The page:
In terms of our law, children under the age of 18 may not directly inherit lump sum payouts or any other assets as they are deemed not to have the legal capacity nor the ability to manage such assets. As such, if you intend to bequeath assets to your minor children, you may want to consider setting up a testamentary trust in terms of your will – an effective mechanism for housing and protecting assets until minor children reach legal age. A testamentary trust, which can be formed in terms of your will, essentially comes into effect in the event of your passing, whereafter any assets intended for your minor children can be bequeathed to the trust and managed by your nominated trustees. Your will can provide your trustees with a clear mandate for managing the assets on behalf of your minor children and at what age your children can receive their inheritance.

A Nominated Guardian:

When nominating a guardian, it is important to carefully consider who would be best to care for your child, taking into account their cultural background, value system, religious beliefs, location, and financial stability. The legal guardian will acquire full parental rights and responsibilities and will be required to administer any property inherited by your minor child until they reach age 18. The guardian will also be required to make all decisions regarding your child’s schooling, extra-mural activities, vocational guidance, and religious instruction. The guardian will also be responsible for assisting or representing your minor child in administrative, contractual, and/or legal matters until they reach maturity.

Discuss this with the person you nominate as guardian and ensure they are willing to accept such responsibility.

Your Trustees:

Trustees play a vital role in managing and administering the assets bequeathed to your testamentary trust for the benefit of your minor children. As such, it is essential that your trustees have the appropriate financial knowledge and understanding of the investment landscape and understand their fiduciary duty in relation to the trust beneficiaries and always act in the best interest of the beneficiaries. The Trustee has a responsibility to prepare accounts and records which must be made available to the Master and always act according to the Trust property control Act, common law and the trust itself.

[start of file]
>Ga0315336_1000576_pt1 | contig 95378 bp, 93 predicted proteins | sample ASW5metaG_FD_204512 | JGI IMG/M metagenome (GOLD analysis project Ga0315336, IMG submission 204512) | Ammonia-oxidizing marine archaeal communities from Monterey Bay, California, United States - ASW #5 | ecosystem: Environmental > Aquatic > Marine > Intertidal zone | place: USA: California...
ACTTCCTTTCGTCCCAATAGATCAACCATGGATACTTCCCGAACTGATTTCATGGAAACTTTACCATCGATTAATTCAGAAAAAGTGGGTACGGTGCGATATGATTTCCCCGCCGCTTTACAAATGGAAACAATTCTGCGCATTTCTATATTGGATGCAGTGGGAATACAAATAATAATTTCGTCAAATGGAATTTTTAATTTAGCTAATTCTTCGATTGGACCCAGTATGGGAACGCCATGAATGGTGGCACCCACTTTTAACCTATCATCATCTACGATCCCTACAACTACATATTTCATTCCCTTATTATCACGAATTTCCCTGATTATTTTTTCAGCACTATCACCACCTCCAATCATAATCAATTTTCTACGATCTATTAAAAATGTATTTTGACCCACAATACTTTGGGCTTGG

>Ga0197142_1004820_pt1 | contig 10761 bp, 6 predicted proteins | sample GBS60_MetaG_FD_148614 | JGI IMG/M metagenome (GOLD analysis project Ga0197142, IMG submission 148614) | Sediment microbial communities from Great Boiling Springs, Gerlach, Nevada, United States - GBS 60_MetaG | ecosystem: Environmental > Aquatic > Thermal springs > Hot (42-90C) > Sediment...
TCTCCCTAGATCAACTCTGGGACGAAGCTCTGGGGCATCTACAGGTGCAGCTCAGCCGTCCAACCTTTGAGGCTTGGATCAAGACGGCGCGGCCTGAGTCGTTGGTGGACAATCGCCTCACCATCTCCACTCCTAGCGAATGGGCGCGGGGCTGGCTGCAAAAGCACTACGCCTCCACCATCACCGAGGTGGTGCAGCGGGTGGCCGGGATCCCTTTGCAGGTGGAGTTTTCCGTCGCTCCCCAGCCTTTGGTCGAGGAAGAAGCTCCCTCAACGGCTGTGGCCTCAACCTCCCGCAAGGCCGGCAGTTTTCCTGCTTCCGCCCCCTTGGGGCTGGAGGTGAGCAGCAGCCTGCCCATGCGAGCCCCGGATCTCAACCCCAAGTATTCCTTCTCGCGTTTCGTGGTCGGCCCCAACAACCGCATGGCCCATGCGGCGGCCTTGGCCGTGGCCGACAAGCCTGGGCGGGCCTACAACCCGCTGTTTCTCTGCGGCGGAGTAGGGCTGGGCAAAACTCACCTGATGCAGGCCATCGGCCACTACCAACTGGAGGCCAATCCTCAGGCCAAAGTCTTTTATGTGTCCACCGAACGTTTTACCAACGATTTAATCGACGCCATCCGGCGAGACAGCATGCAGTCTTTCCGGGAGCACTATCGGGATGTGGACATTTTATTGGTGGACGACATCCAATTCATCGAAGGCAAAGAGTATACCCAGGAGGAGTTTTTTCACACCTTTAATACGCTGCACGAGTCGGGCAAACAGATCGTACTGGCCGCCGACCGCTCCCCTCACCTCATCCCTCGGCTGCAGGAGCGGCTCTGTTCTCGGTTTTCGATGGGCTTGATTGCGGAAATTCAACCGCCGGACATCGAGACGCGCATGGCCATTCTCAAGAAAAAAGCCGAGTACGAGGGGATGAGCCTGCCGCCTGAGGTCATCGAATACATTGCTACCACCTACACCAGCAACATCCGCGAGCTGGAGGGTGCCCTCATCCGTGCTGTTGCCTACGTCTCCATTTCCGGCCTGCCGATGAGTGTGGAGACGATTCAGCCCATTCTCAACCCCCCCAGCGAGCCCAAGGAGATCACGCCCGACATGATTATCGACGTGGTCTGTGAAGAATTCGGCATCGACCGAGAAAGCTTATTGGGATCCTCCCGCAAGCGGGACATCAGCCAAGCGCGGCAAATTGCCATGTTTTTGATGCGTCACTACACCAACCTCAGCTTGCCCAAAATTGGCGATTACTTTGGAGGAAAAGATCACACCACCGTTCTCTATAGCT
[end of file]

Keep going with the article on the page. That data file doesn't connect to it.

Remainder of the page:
Heirs and Legatees:

When drafting your will, it is important to understand the difference between your heirs and legatees. If you name a person in your will who would not otherwise inherit in terms of intestate succession, that person is known as a legatee. In other words, not a person who would benefit from your estate if no valid will was in place and according to our intestate laws. An heir is someone who is able to inherit via either testate or intestate succession, such as a spouse, child, or sibling. For instance, if your will is found to be invalid, your heirs would still receive their inheritance in accordance with the laws of intestate succession. Keep in mind that your spouse and children will always benefit first.

It is very important to understand the difference between the two, because, after settling all the costs in your estate, your executor must pay your legatees their bequests first, whereafter the residue of your estate will be distributed among your heirs. It is, therefore, essential to ensure that there is sufficient liquidity in your estate after any bequests have been paid to your legatees to provide for your heirs as you had intended.

Last requirement of valid will


Anyone over the age of 14 and who is of sound mind can witness your will. Your witnesses are legally required to sign your will in your presence and vice versa. If you and your two witnesses did not sign at the same time and place, your will can be rendered invalid. Your witnesses are not required to read or understand the contents of your will. Their job is to attest that you signed the will in their presence. 

Last comment and very important to always remember: a beneficiary or the testator’s spouse should not sign as witnesses to the will, as this could disqualify them from inheriting from the will.